Chinese Fans Miffed at NBA But Not Enough to Skip a Game
NBA has been in trouble in China after Houston Rockets' general manager tweeted in support of Hong Kong's democracy protests.
Fans attended the exhibition match between Los Angeles Lakers and Brooklyn Nets. (Photo Credit: Reuters)
Shenzhen: Thousands of Chinese basketball fans cheered on the Los Angeles Lakers and Brooklyn Nets at an NBA exhibition game in the city of Shenzhen on Saturday night - but some warned the organization to stay out of politics.
Daryl Morey, general manager of another team, the Houston Rockets, voiced support for pro-democracy protests in Hong Kong in a tweet last week, prompting Chinese sponsors and partners to cut ties with the NBA.
China is estimated to be worth more than $4 billion for the NBA, so the stakes are high.
Outside the arena on Saturday, some protesters waved Chinese flags and others held admonitory red signs. "Morey must apologize to China," read one. Another said: "Violations of national sovereignty will not be tolerated".
China has accused the West of stirring up anti-Beijing sentiment in Hong Kong, where large and at times violent anti-government protesters have gained momentum over the past four months.
State media characterized Morey's tweet - which read "Fight for Freedom. Stand with Hong Kong" - as meddling in China's affairs. NBA Commissioner Adam Silver defended it on Tuesday, further angering Beijing.
A 20-year-old Chinese university student at Saturday's game, who would only give his English name, Andy, was unfazed by the controversy and blamed foreign media for stirring things up.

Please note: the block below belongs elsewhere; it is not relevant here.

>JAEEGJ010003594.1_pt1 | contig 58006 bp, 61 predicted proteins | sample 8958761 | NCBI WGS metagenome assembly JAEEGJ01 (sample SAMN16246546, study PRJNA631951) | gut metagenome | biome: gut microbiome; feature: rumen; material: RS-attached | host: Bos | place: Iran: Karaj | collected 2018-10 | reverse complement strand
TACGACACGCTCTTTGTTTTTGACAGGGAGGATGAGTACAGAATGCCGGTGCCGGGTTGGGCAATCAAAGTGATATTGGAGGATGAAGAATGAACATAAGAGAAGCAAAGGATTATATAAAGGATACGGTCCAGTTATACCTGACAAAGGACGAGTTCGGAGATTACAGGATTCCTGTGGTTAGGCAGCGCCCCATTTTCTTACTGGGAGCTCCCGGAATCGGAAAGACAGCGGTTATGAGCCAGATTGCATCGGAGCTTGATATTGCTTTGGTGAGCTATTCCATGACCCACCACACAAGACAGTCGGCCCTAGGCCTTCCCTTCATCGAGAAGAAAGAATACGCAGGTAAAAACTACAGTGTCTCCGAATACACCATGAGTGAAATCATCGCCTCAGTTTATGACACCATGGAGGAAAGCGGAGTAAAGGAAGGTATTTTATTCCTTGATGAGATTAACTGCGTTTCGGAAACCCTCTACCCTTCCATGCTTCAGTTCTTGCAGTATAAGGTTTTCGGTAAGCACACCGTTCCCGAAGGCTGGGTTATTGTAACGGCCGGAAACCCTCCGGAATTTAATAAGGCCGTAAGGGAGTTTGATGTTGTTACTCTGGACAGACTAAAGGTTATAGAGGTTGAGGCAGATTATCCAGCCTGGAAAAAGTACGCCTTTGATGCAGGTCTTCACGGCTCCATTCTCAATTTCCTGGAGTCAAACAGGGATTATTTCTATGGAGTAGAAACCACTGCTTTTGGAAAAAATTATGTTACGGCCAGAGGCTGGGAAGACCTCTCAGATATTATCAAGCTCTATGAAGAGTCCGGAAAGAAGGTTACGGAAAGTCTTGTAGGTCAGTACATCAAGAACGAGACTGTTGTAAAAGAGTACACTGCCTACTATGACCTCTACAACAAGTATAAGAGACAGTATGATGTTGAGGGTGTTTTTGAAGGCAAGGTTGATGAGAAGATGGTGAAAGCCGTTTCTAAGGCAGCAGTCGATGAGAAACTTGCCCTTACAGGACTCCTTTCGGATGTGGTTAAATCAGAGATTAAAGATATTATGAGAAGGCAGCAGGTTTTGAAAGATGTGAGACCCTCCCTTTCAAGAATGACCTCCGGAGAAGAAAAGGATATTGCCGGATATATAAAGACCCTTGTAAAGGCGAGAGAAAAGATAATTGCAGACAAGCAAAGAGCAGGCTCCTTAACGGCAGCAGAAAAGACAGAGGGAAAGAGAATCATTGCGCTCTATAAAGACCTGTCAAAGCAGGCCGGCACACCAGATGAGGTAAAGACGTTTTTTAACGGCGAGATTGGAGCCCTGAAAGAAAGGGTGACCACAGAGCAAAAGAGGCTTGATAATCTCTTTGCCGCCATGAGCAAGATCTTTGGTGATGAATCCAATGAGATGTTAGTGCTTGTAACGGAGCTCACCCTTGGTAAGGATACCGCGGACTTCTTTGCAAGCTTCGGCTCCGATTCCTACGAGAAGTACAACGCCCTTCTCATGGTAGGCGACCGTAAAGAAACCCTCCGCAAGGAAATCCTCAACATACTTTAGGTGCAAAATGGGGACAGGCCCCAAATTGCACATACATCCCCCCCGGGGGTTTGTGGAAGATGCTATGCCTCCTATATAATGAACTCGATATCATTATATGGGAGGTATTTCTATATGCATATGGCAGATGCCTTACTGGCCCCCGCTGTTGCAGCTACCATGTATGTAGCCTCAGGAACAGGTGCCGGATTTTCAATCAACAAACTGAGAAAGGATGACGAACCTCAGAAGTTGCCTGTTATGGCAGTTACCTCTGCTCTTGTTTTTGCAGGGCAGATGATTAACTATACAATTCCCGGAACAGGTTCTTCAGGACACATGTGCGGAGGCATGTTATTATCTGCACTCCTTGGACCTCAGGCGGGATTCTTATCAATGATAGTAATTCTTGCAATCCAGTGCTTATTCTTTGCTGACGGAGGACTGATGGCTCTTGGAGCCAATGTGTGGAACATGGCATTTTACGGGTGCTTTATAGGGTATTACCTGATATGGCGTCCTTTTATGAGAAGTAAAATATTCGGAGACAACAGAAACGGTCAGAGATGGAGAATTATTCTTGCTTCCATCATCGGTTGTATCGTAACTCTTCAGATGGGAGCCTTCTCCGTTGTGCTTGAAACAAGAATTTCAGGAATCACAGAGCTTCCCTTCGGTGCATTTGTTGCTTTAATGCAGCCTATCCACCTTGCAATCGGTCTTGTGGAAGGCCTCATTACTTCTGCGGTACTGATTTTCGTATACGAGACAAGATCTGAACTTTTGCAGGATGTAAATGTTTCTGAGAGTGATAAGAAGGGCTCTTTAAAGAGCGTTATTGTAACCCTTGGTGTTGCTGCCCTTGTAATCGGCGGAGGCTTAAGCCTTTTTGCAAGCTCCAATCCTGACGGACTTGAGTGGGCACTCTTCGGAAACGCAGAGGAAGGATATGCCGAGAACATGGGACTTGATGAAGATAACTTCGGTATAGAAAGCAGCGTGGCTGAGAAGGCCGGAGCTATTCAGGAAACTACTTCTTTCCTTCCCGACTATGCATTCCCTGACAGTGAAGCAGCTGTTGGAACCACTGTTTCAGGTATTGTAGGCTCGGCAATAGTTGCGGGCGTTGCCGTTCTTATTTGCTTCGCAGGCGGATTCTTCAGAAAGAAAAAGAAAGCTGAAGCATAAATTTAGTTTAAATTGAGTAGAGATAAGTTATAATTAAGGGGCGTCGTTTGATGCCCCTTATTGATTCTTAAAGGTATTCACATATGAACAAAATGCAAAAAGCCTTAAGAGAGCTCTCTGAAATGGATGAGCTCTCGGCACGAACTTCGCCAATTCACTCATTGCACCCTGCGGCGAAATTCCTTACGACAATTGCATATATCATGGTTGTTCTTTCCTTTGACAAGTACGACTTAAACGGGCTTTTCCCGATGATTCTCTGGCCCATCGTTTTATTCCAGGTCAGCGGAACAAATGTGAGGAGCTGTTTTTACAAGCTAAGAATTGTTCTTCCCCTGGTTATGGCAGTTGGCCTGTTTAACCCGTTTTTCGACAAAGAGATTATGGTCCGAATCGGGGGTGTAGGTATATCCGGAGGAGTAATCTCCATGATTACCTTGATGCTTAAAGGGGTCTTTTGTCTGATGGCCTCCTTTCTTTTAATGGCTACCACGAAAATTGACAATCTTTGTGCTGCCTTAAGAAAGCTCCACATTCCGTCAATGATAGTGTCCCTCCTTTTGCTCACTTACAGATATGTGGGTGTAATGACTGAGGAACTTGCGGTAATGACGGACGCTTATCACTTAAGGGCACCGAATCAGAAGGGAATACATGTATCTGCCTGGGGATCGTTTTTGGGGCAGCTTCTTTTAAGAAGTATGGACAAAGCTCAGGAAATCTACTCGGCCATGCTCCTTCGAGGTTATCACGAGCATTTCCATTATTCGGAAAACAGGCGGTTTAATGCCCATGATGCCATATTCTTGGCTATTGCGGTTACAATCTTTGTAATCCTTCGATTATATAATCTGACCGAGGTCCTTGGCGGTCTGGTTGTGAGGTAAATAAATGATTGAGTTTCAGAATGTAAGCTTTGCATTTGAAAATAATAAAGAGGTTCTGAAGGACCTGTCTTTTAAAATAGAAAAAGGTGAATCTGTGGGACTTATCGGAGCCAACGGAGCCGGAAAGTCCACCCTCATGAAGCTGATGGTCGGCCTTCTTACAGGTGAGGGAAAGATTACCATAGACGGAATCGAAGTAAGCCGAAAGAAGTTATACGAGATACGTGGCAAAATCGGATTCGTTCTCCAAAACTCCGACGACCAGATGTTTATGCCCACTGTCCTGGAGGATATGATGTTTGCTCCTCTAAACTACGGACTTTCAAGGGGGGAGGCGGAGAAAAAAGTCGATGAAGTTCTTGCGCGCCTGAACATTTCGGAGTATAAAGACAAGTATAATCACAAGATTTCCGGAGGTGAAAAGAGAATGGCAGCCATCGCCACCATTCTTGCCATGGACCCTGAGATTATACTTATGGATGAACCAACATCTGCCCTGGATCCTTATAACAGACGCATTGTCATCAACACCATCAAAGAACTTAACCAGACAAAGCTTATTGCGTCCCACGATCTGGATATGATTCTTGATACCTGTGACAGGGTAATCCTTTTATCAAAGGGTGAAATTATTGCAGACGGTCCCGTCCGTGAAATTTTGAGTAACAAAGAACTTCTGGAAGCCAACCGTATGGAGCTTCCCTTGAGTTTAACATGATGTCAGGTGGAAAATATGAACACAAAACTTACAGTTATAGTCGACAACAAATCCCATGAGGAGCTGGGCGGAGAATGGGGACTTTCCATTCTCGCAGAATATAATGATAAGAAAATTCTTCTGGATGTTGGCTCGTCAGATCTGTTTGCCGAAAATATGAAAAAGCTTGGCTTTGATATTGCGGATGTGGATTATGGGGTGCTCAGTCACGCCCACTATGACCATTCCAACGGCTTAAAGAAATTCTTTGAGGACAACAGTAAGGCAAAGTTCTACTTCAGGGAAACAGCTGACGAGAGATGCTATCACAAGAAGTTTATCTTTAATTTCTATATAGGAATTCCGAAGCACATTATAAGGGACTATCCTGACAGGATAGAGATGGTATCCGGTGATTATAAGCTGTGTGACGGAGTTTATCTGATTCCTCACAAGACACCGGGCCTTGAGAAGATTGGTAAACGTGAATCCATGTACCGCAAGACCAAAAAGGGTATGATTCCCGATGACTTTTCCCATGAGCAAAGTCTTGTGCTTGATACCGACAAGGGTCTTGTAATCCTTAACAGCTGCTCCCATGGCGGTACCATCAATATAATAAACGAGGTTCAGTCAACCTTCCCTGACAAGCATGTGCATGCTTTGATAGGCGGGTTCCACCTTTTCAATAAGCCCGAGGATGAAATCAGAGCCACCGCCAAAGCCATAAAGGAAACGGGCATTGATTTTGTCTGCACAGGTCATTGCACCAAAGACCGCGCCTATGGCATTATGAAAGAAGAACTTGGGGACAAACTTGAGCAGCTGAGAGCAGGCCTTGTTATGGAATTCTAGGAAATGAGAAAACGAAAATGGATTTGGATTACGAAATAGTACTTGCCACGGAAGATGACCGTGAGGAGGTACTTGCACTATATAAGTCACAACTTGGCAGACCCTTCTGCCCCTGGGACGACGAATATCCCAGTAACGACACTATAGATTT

"Sport is a pure thing and I'm not going to stop going because Morey spoke about things he doesn't understand," he said.
"If the NBA became harmful to China's interests, we would reject it. But this wouldn't be such a big deal if you foreign media would shut up about it."
The protests in the former British colony began in opposition to a bill allowing extradition to mainland China but have since evolved into broader calls for democracy.
Hong Kong returned to China in 1997 under a "one country, two systems" formula guaranteeing it wide-ranging autonomy.
One man with a sign in Chinese saying "NBA get out of China" had it ripped up by police.
"Take care of your safety and belongings, please don't display any banners or signs inside," organizers broadcast as people entered.
As game time approached, Phoebe, a 22-year-old chemistry student in a Lakers jersey, said she would not have come if she didn't already have a ticket. "The U.S. needs to understand it can't meddle in other country's politics. If the NBA does this again I'd rather it would leave the country."
Jin, a 26-year-old property manager who came across the border from Hong Kong with a friend to attend the game, felt a bit nervous. Asked if he had considered not coming because of the controversy, he paused as police strolled by.
"Well, it's the Lakers and the Nets, they've got strong lineups this year, so..."
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